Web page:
Ramsey Naja is chief creative officer, JWT MEA
Ah, summertime. A word so evocative it cannot but conjure up wonderfully stereotypical, HD-quality pictures of sandy beaches and pantone-perfect blue seas, mermaid-like beauties and sand-kicking Herculeses, pristine boutique hotel rooms and infinity pools… and frighteningly deserted ad agency desks with phones endlessly ringing in the background. In fact, the latter is so recurrent a nightmare for creative and managing directors that it probably feels like a classic horror movie they have watched more times than they would have like to.
Yup, there’s no two ways around it: it may well be the time when the living is easy – and the clichés cheesy – but not if you’re in management. Indeed, for most advertising seniors, summer is when the living is, erm, logistics. One minute you’ve got a dozen, simultaneous, aargh-inducing briefs with two teams to do them in two days, and the next you have the same, minus the teams.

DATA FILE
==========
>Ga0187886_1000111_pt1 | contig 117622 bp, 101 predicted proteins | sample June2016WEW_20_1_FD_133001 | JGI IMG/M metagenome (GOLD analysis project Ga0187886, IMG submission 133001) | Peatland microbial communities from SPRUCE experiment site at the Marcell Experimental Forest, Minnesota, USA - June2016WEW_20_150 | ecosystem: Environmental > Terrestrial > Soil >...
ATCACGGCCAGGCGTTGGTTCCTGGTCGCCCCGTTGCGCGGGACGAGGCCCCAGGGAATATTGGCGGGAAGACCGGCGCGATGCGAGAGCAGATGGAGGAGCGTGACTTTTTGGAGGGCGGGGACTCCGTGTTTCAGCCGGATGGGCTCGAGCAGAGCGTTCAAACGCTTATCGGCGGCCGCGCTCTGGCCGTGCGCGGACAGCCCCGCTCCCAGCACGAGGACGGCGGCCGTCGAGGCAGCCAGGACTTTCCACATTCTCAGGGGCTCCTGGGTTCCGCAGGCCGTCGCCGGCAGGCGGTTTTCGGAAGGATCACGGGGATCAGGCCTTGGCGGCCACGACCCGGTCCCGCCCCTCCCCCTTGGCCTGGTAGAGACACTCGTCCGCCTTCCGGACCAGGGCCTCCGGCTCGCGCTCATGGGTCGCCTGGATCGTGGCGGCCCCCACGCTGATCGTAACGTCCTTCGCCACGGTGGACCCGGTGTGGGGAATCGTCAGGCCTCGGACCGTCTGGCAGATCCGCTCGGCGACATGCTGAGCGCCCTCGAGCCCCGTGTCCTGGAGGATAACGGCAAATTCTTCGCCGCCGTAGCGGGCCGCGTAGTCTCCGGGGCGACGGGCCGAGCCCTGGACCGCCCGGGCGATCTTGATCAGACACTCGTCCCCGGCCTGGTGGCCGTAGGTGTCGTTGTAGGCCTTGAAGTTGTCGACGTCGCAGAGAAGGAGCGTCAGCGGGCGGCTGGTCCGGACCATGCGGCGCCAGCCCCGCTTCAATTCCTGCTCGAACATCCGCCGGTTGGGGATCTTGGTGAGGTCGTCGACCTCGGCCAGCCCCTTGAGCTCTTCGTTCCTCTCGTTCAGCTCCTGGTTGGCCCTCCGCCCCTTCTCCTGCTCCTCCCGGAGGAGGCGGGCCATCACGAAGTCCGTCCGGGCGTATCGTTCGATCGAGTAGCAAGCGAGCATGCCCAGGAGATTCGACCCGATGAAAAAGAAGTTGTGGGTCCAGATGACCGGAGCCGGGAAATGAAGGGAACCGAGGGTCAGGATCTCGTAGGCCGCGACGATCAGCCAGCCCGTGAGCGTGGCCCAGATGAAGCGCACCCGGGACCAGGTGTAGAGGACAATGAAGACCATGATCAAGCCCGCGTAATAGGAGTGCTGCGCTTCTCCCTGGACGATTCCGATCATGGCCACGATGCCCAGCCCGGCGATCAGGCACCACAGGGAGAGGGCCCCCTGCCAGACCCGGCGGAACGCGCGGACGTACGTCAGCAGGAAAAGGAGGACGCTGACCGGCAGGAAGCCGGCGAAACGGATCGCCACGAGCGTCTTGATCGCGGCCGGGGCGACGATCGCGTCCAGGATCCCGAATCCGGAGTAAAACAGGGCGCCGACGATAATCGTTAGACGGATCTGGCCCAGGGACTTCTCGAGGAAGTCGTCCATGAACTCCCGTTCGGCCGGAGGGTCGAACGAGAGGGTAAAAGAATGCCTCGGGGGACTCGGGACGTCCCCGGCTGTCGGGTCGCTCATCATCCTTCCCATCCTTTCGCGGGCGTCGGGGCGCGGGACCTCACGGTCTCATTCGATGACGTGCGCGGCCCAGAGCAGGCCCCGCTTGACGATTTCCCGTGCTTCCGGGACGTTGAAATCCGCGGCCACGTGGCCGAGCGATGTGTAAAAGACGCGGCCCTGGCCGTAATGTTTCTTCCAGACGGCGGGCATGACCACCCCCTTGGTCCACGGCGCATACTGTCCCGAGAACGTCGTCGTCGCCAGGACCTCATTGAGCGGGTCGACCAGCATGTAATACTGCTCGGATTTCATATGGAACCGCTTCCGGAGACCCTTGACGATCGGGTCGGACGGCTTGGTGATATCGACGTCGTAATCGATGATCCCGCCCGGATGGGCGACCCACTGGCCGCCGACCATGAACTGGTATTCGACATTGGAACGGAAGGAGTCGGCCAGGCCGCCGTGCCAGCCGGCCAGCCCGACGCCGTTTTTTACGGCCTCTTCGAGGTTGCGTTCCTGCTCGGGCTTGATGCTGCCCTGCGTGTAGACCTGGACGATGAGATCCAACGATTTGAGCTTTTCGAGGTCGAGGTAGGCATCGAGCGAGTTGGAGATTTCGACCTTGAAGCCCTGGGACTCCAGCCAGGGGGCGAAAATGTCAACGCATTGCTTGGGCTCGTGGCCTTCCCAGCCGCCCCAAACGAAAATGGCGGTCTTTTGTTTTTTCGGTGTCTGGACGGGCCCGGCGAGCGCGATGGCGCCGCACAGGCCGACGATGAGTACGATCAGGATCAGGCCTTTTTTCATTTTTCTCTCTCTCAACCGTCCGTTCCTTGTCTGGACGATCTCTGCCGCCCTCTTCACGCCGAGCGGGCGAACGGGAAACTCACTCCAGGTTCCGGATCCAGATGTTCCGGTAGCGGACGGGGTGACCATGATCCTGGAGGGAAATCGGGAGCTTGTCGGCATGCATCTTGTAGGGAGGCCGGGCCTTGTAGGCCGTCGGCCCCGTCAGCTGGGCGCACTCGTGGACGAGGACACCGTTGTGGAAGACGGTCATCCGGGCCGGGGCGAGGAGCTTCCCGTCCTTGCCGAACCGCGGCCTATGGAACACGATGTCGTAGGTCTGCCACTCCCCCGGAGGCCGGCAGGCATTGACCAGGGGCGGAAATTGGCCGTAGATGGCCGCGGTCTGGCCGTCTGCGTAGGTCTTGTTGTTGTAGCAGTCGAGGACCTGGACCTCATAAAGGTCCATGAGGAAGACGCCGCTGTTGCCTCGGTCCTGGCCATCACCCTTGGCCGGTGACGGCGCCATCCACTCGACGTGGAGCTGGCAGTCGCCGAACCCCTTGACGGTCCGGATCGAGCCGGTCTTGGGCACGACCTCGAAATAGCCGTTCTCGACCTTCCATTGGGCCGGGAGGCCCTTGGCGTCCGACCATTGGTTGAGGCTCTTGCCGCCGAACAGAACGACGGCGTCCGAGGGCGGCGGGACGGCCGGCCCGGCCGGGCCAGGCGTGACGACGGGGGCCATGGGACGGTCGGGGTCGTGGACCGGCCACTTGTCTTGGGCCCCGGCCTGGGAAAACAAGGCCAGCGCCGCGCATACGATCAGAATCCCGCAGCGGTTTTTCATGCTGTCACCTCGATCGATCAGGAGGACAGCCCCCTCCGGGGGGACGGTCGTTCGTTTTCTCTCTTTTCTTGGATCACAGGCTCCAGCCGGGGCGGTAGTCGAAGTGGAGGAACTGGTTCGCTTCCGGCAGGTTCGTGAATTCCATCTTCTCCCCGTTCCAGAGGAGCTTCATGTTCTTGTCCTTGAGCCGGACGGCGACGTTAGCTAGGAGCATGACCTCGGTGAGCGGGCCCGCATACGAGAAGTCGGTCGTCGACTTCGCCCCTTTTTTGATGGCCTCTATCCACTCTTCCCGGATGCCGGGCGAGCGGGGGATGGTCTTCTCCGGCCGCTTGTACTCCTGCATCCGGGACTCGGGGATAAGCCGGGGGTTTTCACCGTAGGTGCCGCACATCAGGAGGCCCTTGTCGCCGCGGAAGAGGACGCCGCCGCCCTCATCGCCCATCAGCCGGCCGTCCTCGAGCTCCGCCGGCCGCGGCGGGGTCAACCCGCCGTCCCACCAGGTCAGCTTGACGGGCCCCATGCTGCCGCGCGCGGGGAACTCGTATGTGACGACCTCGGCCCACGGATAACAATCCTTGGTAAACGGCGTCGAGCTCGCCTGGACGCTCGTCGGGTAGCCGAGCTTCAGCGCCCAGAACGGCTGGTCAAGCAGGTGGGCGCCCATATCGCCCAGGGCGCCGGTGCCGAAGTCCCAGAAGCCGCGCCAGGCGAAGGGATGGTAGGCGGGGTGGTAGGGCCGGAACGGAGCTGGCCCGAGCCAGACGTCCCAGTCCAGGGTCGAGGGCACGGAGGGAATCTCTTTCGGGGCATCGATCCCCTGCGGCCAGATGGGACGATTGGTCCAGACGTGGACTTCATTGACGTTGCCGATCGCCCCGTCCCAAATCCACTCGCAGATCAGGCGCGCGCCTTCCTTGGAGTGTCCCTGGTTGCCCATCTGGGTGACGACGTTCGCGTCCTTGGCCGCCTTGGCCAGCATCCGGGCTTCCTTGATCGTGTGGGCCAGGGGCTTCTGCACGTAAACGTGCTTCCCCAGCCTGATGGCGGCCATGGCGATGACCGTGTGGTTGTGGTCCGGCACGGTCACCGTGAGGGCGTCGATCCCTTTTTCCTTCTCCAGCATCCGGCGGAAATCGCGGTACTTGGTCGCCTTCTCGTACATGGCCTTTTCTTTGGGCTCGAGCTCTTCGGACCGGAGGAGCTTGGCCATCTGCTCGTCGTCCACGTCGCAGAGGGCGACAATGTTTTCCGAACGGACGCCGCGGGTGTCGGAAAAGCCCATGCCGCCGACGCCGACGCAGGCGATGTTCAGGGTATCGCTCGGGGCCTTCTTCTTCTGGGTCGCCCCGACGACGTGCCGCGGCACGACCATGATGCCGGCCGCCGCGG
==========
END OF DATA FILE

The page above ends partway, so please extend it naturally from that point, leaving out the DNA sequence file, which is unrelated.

Now we might all be familiar with how someone’s tan is another person’s diseased-looking complexion but, frankly, this is nothing but the result of the kind of management that should be confined to an agency called Ostrich. Holidays don’t just turn up like an unexpected rash: they are a normal annual occurrence, which we fail to plan for at our own peril.
While most of us can recite endless stories of how they cause instantly receding hairlines, ravaged fingernails and blood pressure readings that look like Charlie Sheen’s, staff holidays are immensely beneficial to an agency. So much so, in fact, that it is plain idiotic not to literally force people to take theirs, regardless of how committed they are to the job at hand. For one thing, nobody wants to work with people who look like mushrooms, but, more to the point, nobody wants to work with people whose inspiration is strictly drawn from stationery. Holidays for creative minds are like those energy recovery brakes on formula one cars: you take one big, hard stop and that act stores the kind of power that makes you fly past everybody else on the next straight – namely the inevitable “back to school” pitch that will spring up the moment temperature drops one notch.
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